But I’ll also note that Health has come in for particular criticism in evidence to the House of Lords Comms committee over the summer: there’s quite emotive language in Computer Weekly editor Tony Collins’s write-up of his appearance; whilst Times health editor Nigel Hawkes saying relations were ‘not particularly good’:
They are even discouraging you from developing a relationship of trust with an individual press officer. … Very often big announcements will be so extensively trailed that by the time the report actually appears I cannot persuade my news desk it is of the slightest importance. That leads to bad reporting. … I find [the DH press office] are just useful for getting the line; I would not use them for anything else.
There have been big improvements in communications with the public through websites and participation events and so on. Big efforts have been made there but there is still an understandable reluctance to acknowledge that sometimes policies are not working. If there were more willingness to acknowledge a policy did not work so they will do something else, then they could build a bit of credibility with journalists and be taken a bit more seriously by them.
Update: appointment now confirmed by the Cabinet Office. Interestingly they’ve used the same pic I used… and if you look at the source code of this page, you’ll see exactly where I found it. 😉
I spoke last Friday at ScotWeb2, organised by (now former) civil servant Alex Stobart to talk about Scotland and web 2.0, open source, engagement, all that good stuff – with a particular, but not exclusive, focus on public sector activity. There isn’t yet (so I’m told) much of a critical mass for this stuff north of the border, and this was an effort to kick-start things.
It’s a story I’ve told many times before: how open source software and free services can be a match (or more) for mega-expensive content management solutions; how the rock-bottom cost of development should make us reconsider the meaning of ‘failure’; and the fact that whatever you want to do online, you could probably now do it. As ever, it turned into a WordPress evangelism session, and I think I’ve encouraged a few people to look at it for their more modest online projects. It’s becoming a very easy ‘sell’.
James Munro from Patient Opinion was up before me. His starting point was that people would share their views of NHS services, whether you provided a mechanism or not – but I didn’t expect him to quote Flickr or YouTube as the platforms people might use. Having initially been funded by the Department of Health, 50 NHS organisations are now paying for ‘value added’ services on the Patient Opinion site… and with the NHS in Scotland being a separate entity, James talked about looking to expand northwards.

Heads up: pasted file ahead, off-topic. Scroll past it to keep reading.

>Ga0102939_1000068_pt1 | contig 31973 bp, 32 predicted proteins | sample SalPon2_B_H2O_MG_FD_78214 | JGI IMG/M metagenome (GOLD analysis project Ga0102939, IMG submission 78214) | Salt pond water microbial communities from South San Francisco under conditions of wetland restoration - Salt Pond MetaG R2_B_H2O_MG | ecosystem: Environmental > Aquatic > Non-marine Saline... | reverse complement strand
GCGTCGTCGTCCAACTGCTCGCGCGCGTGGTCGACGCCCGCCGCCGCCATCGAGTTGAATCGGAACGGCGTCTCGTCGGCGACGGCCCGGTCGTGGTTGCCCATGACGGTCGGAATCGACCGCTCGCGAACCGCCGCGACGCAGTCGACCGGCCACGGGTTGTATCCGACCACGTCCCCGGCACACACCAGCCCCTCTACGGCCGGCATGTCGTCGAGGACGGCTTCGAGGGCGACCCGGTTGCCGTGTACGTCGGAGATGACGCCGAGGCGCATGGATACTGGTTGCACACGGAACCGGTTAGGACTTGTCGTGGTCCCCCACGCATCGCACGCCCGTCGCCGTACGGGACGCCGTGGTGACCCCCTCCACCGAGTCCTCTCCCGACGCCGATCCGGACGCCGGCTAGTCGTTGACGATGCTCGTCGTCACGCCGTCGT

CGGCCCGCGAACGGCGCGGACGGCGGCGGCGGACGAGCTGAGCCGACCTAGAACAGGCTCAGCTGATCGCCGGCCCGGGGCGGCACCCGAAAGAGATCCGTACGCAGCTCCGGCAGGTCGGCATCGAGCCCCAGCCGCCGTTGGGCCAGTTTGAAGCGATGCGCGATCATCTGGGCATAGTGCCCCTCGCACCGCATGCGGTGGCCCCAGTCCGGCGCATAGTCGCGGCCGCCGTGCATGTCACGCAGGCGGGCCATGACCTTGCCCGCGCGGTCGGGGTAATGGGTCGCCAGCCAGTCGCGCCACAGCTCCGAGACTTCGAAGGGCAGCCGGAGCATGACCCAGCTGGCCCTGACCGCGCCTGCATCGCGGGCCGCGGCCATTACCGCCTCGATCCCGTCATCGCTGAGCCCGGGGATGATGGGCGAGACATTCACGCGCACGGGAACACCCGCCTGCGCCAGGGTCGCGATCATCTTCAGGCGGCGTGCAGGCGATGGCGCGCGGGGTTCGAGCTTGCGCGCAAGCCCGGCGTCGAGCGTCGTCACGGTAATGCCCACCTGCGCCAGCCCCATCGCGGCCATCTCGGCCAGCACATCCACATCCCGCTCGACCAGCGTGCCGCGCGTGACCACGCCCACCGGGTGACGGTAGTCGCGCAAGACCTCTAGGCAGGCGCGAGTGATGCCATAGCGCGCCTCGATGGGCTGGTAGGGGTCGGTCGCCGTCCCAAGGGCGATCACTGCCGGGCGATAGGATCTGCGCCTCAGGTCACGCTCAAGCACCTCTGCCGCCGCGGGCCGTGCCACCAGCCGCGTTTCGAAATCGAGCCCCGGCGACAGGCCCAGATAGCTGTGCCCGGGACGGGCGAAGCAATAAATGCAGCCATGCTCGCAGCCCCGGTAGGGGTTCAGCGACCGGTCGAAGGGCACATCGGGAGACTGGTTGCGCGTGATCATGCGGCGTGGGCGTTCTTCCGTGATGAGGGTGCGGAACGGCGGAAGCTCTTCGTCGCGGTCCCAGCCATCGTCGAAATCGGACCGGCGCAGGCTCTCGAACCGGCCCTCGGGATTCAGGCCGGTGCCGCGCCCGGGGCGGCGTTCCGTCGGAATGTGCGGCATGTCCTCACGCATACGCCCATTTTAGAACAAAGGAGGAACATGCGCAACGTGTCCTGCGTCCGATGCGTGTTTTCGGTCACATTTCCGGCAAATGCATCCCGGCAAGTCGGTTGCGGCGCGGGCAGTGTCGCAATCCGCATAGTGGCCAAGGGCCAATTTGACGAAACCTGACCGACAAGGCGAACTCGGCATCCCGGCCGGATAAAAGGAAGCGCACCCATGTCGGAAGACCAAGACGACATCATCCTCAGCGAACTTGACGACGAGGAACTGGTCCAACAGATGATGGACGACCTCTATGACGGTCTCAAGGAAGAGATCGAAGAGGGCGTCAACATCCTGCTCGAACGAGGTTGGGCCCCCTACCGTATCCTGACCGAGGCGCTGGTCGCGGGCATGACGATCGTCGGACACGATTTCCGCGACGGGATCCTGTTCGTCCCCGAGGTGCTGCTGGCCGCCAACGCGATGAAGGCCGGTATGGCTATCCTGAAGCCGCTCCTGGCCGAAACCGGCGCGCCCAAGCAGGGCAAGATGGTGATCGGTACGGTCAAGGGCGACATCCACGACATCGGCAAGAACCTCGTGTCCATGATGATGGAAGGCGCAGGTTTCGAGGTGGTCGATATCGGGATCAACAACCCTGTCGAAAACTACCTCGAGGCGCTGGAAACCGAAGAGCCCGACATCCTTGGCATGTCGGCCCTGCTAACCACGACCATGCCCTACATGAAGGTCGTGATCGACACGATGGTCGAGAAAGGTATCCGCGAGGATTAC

If I’m honest, I was a little distracted during the afternoon’s proceeding; having got my Googlephone on launch day, I hadn’t had the chance to play with it. (Er, I mean, configure it properly.) But there were – inevitably – some interesting discussions in the pub afterwards – concentrating most notably on also-ran Scottish football. By which, of course, I mean all of it apart from Rangers and Celtic.
The event took place at Edinburgh University‘s education faculty (?), a few doors up from the Scottish Parliament, but I was struck by the event’s very different atmosphere compared to, let’s say, a similar seminar in Westminster. Much more relaxed, with no problem interrupting speakers’ presentations, and with people on all sides of the political game happy to chat. I’d never been to the Parliament building – and it’s reassuringly, remarkably ordinary. If that’s what comes of devolution, let’s have more of it.
Hi to some of the guys I met on the day: LibDem PPC Stephen Glenn, ex-Green MSP Mark Ballard, blogger Duncan Stephen and Stewart from w00tonomy… and thanks to Alex for making it happen.
When you think of ‘official’ blogging platforms inside government, the obvious example is the Foreign Office blogs site – headed of course by David Miliband, but featuring some truly remarkable contributions from various global ‘hotspots’ (Beijing, Kosovo, Zimbabwe). But it’s not the only one out there, and it’ll soon be joined by others.
One which rarely gets a mention is the Royal Navy’s Jack Speak – which, before you ask, is the Navy jargon term for Navy jargon – launched nearly a year ago, and based on WordPress. 🙂 Like the FCO’s site, it features personal contributions from an eclectic selection of ‘ordinary staff’. The content doesn’t flow as naturally as the FCO site, but then again, maybe that’s too much to expect with such subject matter. And perhaps as a result, despite prominent promotion on the Navy’s front page, it doesn’t seem to attract much in the way of comments: just three in the whole of July, for example.